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Title: Leaf litter dynamics and the rehabilitation of degraded coastal rivers in NSW, Australia
Contributor(s): Wolfenden, Benjamin John (author); Ryder, Darren  (supervisor); Boulton, Andrew  (supervisor)
Conferred Date: 2010
Copyright Date: 2009
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Abstract: Heterotrophic energy pathways play an essential role in the integrity of forested stream ecosystems. In these rivers, leaf-derived energy is assimilated by biota at low trophic levels which is then made available to higher-order consumers by predator-prey interactions. The availability of resources is governed by two key processes; the retention of leaves by physical structures, and the processing of leaves by microbial degradation, and mechanical and biological fragmentation. The reliance on leaves means anthropogenic disturbances such as the clearing of riparian and floodplain vegetation, recolonisation by invasive plants, and changes to in-channel structural complexity can lead to fewer resources for leaf-dependent consumers. Rehabilitation has the potential to restore critical ecosystem functions, although these indicators are seldom included in rehabilitation projects. This thesis examines the potential for rehabilitation with engineered log jams (ELJs) and riparian replantings to rehabilitate detrital energy pathways to degraded coastal rivers.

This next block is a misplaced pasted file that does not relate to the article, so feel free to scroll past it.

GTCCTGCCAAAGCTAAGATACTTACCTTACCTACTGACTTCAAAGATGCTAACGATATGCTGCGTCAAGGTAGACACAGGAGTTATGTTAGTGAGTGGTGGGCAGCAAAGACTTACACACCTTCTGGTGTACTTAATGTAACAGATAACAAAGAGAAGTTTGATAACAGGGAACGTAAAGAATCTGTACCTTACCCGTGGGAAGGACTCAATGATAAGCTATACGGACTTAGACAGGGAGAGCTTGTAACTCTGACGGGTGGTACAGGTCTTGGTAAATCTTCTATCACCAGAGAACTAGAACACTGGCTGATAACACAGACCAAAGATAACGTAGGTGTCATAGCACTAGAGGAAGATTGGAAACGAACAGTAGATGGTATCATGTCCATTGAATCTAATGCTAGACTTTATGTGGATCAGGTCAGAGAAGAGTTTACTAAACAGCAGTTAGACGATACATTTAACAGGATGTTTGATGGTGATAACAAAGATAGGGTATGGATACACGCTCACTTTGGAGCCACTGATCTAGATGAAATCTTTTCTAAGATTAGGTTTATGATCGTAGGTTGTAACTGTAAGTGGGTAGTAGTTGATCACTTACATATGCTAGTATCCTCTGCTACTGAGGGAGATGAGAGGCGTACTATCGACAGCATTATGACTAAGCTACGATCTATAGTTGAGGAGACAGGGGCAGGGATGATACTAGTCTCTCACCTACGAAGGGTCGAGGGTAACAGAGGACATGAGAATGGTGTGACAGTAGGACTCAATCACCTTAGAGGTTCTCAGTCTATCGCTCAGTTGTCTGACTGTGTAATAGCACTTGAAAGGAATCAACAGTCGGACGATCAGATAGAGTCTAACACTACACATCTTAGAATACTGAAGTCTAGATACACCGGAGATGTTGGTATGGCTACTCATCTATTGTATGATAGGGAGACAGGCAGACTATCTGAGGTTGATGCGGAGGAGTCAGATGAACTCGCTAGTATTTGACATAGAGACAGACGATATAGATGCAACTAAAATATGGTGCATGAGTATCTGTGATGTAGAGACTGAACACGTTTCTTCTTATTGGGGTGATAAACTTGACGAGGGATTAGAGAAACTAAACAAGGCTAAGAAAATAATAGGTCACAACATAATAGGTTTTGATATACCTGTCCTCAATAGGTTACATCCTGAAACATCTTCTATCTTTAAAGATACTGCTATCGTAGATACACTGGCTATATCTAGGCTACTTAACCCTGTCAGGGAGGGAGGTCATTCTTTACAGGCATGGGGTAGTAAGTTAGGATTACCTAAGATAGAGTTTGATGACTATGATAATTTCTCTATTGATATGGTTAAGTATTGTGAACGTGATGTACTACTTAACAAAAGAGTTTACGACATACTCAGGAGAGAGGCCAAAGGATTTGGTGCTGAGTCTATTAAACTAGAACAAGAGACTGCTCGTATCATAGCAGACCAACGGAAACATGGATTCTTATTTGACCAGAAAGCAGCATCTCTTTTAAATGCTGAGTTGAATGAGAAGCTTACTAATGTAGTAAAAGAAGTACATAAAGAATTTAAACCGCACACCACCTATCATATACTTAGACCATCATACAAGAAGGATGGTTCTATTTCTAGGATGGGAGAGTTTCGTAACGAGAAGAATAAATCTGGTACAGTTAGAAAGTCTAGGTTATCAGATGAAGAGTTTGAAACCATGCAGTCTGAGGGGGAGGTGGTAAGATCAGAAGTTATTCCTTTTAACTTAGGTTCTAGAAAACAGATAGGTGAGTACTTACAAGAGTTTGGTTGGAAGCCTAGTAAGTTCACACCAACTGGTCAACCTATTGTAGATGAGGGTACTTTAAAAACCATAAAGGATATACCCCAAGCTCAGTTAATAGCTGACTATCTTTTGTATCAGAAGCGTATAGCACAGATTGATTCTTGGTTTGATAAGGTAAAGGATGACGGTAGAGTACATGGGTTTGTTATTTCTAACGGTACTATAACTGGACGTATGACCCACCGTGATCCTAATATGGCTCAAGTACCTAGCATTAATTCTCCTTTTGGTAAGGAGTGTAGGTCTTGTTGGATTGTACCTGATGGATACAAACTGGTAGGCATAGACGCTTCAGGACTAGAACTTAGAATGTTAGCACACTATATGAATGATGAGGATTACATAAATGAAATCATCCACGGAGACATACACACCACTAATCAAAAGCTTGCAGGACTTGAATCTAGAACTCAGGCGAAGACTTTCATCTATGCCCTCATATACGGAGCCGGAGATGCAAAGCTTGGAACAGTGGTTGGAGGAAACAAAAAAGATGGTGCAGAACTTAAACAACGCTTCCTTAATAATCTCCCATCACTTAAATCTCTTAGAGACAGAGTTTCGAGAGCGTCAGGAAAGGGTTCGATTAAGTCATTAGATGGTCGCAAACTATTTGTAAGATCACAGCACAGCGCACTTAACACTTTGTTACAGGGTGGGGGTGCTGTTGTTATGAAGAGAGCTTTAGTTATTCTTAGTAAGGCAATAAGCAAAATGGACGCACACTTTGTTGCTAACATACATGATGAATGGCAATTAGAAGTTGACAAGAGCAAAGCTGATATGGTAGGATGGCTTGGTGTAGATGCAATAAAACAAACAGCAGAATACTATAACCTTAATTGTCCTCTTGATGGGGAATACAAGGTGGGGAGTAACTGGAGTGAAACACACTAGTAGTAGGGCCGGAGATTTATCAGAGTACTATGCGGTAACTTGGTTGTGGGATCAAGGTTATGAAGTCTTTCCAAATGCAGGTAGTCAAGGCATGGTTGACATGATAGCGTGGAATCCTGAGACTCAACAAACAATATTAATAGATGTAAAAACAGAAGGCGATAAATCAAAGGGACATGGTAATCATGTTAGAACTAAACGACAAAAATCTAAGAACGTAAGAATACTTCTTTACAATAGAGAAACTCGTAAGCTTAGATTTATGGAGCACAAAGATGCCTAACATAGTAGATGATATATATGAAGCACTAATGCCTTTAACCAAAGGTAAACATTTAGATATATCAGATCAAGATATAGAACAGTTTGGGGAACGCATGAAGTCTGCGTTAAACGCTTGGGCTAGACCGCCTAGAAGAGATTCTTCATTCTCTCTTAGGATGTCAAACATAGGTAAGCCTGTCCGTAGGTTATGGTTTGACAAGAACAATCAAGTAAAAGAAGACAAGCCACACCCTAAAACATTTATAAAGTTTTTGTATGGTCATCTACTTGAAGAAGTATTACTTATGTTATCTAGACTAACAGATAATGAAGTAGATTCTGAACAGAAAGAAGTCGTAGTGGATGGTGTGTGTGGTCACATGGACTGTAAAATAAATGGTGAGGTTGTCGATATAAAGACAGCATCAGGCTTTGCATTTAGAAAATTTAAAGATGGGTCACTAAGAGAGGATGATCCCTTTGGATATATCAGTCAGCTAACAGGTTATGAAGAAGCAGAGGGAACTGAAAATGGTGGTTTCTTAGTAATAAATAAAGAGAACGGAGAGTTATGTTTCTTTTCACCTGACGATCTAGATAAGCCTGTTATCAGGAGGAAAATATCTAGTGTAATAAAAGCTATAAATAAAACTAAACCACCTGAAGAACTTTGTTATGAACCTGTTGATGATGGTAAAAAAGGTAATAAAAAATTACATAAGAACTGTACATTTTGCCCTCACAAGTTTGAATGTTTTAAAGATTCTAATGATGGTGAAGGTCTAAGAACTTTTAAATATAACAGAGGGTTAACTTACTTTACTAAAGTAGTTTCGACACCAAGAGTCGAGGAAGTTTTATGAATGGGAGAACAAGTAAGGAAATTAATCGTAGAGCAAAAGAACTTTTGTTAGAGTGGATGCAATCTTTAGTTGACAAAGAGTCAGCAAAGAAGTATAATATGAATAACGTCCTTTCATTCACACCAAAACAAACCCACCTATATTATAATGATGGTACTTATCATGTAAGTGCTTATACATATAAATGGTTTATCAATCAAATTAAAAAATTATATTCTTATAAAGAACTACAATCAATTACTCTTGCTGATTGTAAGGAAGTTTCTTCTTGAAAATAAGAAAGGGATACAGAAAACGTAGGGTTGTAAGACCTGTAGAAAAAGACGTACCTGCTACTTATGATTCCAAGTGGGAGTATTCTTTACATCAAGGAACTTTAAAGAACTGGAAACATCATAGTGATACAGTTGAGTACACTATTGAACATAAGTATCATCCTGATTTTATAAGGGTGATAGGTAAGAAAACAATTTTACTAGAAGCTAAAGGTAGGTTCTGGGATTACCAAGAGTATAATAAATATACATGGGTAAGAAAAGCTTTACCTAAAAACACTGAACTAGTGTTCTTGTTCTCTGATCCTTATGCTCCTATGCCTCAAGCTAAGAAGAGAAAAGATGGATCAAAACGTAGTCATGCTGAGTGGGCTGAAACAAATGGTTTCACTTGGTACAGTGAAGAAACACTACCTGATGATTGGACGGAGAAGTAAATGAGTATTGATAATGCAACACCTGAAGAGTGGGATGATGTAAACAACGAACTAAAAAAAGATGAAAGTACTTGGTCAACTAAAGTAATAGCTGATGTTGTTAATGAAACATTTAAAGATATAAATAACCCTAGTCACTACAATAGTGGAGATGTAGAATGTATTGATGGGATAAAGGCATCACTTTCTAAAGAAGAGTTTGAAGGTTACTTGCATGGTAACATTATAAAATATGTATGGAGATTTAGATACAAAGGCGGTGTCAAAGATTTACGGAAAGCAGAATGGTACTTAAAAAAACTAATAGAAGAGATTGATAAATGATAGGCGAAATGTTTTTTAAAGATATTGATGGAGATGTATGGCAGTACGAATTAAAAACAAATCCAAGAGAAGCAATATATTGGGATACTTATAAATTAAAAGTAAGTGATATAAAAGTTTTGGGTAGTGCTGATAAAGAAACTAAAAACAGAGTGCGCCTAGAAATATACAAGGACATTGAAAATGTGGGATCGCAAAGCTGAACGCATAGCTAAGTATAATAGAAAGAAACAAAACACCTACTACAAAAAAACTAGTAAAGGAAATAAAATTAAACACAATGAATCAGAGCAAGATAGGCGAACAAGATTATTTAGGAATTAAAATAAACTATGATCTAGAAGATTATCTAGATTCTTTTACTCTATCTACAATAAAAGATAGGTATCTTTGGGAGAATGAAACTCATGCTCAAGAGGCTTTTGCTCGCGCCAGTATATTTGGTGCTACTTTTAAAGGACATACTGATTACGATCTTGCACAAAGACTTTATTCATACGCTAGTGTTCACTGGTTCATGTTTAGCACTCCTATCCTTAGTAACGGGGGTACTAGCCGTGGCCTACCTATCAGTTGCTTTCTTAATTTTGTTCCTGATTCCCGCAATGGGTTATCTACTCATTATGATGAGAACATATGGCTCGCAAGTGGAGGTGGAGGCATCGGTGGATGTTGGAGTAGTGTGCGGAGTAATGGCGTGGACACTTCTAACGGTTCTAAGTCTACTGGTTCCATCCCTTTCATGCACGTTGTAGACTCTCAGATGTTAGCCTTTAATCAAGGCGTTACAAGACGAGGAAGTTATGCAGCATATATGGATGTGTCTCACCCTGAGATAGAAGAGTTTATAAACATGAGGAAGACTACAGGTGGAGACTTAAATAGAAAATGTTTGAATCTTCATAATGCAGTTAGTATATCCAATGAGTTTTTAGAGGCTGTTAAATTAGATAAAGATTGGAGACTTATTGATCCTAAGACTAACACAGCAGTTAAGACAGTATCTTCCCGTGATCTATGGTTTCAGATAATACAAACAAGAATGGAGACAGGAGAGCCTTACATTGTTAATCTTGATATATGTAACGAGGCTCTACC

Publication Type: Thesis Doctoral
Field of Research Codes: 050207 Environmental Rehabilitation (excl Bioremediation)
Rights Statement: Copyright 2009 - Benjamin John Wolfenden
HERDC Category Description: T2 Thesis - Doctorate by Research
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